ADAM HART-DAVIS / SCIENCE PHOTO LIBRARY ADAM HART-DAVIS / SCIENCE PHOTO LIBRARY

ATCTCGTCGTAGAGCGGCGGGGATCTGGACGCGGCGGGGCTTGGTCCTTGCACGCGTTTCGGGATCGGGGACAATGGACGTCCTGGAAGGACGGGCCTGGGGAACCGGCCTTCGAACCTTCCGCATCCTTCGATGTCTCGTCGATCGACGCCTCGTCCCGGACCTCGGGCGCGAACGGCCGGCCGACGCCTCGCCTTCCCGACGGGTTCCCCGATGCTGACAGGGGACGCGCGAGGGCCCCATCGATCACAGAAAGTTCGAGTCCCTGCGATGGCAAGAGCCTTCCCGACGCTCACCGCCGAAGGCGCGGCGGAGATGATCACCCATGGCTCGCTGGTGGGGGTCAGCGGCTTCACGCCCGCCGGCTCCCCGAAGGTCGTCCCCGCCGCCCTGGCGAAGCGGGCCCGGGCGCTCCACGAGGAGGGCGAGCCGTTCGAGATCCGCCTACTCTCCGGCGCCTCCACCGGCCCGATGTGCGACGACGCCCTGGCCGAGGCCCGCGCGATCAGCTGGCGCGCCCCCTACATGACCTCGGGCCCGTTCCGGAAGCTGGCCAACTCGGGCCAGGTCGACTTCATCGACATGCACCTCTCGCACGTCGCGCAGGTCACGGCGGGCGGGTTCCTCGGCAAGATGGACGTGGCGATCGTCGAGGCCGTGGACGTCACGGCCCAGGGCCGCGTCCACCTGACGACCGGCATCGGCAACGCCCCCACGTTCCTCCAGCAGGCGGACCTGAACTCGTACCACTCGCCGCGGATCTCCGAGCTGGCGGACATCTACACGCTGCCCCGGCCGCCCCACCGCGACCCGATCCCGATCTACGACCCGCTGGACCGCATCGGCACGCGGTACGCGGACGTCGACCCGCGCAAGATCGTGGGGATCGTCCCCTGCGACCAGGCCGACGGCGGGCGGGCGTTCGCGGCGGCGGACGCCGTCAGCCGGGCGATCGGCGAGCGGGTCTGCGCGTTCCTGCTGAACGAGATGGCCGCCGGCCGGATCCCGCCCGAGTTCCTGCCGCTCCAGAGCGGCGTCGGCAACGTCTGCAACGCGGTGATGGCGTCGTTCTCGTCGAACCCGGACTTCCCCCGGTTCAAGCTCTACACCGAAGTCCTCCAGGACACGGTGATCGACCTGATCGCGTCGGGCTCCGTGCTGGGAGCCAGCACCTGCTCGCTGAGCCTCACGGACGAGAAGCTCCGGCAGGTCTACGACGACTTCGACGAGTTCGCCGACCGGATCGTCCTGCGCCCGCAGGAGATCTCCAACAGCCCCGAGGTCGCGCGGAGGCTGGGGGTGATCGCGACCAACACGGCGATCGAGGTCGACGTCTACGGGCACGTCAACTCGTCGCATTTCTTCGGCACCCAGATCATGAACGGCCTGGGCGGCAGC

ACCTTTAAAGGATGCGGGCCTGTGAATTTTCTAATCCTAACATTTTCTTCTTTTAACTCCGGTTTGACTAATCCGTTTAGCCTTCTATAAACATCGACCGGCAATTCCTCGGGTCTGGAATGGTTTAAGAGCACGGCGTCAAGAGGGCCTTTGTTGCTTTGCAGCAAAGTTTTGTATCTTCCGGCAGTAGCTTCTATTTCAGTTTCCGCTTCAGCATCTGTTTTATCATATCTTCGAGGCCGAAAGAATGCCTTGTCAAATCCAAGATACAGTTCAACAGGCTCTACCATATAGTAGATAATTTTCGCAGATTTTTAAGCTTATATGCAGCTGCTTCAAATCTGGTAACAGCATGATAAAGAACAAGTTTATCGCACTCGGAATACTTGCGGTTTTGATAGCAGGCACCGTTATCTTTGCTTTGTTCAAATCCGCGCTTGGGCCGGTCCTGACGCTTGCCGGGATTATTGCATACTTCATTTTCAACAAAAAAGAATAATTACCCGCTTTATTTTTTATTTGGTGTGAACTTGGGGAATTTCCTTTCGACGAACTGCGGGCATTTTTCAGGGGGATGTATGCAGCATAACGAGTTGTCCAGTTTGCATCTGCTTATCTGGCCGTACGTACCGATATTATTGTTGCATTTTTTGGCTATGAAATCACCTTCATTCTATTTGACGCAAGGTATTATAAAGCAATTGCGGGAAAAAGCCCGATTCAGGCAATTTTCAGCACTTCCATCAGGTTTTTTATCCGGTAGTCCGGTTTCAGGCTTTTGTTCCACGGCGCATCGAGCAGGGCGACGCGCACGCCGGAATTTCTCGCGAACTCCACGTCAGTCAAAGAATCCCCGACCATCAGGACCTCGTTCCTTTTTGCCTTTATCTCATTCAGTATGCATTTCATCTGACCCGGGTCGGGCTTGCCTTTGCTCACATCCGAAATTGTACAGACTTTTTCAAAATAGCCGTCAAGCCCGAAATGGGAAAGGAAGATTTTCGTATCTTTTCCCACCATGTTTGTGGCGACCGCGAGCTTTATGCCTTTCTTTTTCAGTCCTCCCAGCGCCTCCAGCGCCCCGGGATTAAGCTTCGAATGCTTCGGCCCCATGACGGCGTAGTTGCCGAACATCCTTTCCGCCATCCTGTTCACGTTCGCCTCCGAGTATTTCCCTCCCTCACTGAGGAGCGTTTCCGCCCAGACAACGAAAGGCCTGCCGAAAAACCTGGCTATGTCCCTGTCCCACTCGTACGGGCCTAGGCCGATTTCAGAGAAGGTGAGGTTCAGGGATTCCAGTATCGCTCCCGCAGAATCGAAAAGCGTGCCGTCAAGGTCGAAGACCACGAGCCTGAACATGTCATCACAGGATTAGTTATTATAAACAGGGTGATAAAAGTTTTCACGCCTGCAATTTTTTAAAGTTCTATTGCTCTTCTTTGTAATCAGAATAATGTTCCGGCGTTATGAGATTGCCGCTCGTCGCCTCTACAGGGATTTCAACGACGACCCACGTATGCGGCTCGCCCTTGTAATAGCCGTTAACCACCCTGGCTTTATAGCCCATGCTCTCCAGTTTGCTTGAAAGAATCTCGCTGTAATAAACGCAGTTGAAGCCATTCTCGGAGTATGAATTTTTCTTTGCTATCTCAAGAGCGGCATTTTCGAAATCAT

Young girl taking a colour-blindness test. People with normal vision see the numbers 2 and 6, whereas those with red-green deficiencies see only a random pattern of dots. Colour blindness usually occurs as an inability to distinguish between red and green, although the confusion may arise between blue and yellow. The condition is usually caused by a defect in one of the three groups of colour-sensitive cone cells in the retina, and is untreatable. Colour blindness is more common in men than women and is inherited through both parents. Red-green colour blindness affects approximately one person in thirty.
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